First, the good.  The book is beautiful, with tons of excellent photos, and packed full of information. Did you know your skin changes according to a daily, as well as monthly, cycle? Or how to read the label on a store-bought product? Or the difference between "rose otto" and "rose absolute"? With Natural Beauty you'll learn all that and more. I especially liked the Directory of Ingredients, with its in-depth coverage of individual flowers, fruits, oils and more (my only complaint: I have no idea how this section is organized--it doesn't seem to be by common name or Latin name. I guess you just have to search page by page to find what you're looking for). There are also sections on caring for your skin and hair by type, tips on eating well for specific beauty goals (like clear skin), info on DIY spa treatments, and somewhat incongruously, an entire chapter on how to wear makeup. While I thought it was fun that the book tells you how to recreate makeup looks based on the elements (earth, air, water, fire, wood, and metal), I don't think makeup and "natural beauty" exactly go hand in hand. Some people might like it, though, and there's some solid information here on how to apply makeup correctly. At the end of the book there are also charts comparing vitamins, minerals, nutrients, and superfoods. And there are plenty of recipes, for just about every beauty product you can imagine.

Unfortunately, I found the recipes to be a bit of a let down. I was disappointed by the number of them that were listed as being suited to "all" skin types. After the great information on the different skin types and their specific needs, I had been hoping for more customized recipes (or at least more suggestions on how to customize them). As someone with both dry and extremely sensitive skin, I can tell you that products labelled as good for "all" skin types really aren't. And one of the few recipes included that was actually for sensitive skin contained chamomile, which I'm allergic to. Not a promising start.

The first recipe I tried was the Coconut Shaving Balm. I did substitute a few ingredients, choosing to go with what supplies I had on hand: Instead of shea butter I used jojoba oil; I replaced carnauba wax with beeswax; and rather than buy pricey chamomile essential oil (which I'm allergic to anyway) for the single drop the recipe called for, I decided to use benzoin essential oil, which I already had and has a preservative effect. While the instructions were clear and the Balm was easy to make (I don't think even a total newbie would find this a challenge), it didn't work out for me. I don't know if the problem was due to my substitutions or a fault with the quantities in the recipe, but my Balm never set (it solidified when refrigerated but turned liquid again at room temperature). It smelled nice, though, and worked as it was supposed to--moisturizing my skin and resulting in a nice smooth shave. And while it didn't look like a lot, it turned out to be more than enough for my legs, with plenty left over for future uses. The downside is that it clogged my razor with oil and hair that then wouldn't rinse out (which was as pleasant as it sounds) and made the whole process take much longer than it should have. Since I don't know anyone who wants to spend even more time shaving, I think this would maybe be better used afterwards instead, as a moisturizer.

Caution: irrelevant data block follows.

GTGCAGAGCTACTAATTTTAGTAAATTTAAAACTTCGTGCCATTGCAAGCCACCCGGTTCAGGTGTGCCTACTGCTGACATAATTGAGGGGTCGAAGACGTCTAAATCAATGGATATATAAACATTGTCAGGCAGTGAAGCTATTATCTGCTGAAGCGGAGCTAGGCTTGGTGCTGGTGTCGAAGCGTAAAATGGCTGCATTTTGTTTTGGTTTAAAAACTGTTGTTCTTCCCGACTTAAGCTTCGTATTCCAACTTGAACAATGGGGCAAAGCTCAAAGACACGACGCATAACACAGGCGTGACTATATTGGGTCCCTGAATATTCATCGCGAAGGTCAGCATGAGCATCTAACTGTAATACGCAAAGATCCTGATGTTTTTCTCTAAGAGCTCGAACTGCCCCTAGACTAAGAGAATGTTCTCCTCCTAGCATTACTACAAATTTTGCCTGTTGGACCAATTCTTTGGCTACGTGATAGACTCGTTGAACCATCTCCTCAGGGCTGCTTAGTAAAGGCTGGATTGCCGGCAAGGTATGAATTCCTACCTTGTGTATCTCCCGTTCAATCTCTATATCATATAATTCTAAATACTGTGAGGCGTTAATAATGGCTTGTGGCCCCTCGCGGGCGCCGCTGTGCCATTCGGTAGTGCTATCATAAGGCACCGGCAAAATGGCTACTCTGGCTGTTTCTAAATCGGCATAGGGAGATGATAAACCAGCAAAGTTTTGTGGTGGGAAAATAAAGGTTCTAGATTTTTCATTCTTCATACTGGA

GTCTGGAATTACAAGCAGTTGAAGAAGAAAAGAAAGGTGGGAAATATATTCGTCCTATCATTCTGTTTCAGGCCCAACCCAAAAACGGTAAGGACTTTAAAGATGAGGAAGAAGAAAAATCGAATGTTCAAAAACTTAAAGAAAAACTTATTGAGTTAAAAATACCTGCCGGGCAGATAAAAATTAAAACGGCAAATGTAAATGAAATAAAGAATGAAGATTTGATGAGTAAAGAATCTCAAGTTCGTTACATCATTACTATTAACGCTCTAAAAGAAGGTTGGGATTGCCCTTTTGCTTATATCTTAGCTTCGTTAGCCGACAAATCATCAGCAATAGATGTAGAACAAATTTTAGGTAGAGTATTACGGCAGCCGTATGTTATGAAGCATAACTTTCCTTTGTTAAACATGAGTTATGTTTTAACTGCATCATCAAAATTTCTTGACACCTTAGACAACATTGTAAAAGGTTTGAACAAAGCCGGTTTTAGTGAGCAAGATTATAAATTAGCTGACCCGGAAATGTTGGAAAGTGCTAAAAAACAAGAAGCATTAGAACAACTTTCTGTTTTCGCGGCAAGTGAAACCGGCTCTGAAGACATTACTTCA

Next, I made the Dry Shampoo. This time I didn't make any substitutions. The instructions were incredibly easy to follow and the shampoo came together quickly (and smelled great, thanks to the peppermint essential oil). It was also easy to use, although I'm not sure you save that much time over just washing your hair the usual way, and the results were only okay. My hair looked cleaner but I wouldn't go so far as to say clean. The greyish cast it left on my hair no matter how much I brushed it made my hair look dusty and weird. Eventually the grey mostly went away, but I still wouldn't want to leave the house after using this, which kind of defeats the purpose. It did last for a long time though--maybe longer than regular shampoo. I think it would be useful for touch ups in between shampoos, or for lazy days at home. There's also a version for dark hair that uses cocoa powder.

I had the most success with the Honey and Oat Scrub. Like the other recipes, it was easy to make and smelled lovely (essential oils pretty much always smell fantastic). The scrub was on the sticky side, which made it somewhat tricky to use (it might work better as body scrub rather than on the face).  It also left my skin feeling dry, but that was remedied with a generous application of lotion, Despite these issues, the scrub left my skin feeling soft and smooth and gave it a glow that lasted longer than other scrubs I've tried. I'll definitely be making this one again.

Natural Beauty is an excellent resource for anyone interested in making their own all-natural beauty products. The recipes may take some experimenting to find the ones that work best for you--I suggest you try a few, don't be afraid to make changes to suit your needs, be flexible in your expectations, and--most importantly--have fun with it.

Want more information about Natural Beauty or other books to inspire you to start something new? Click here.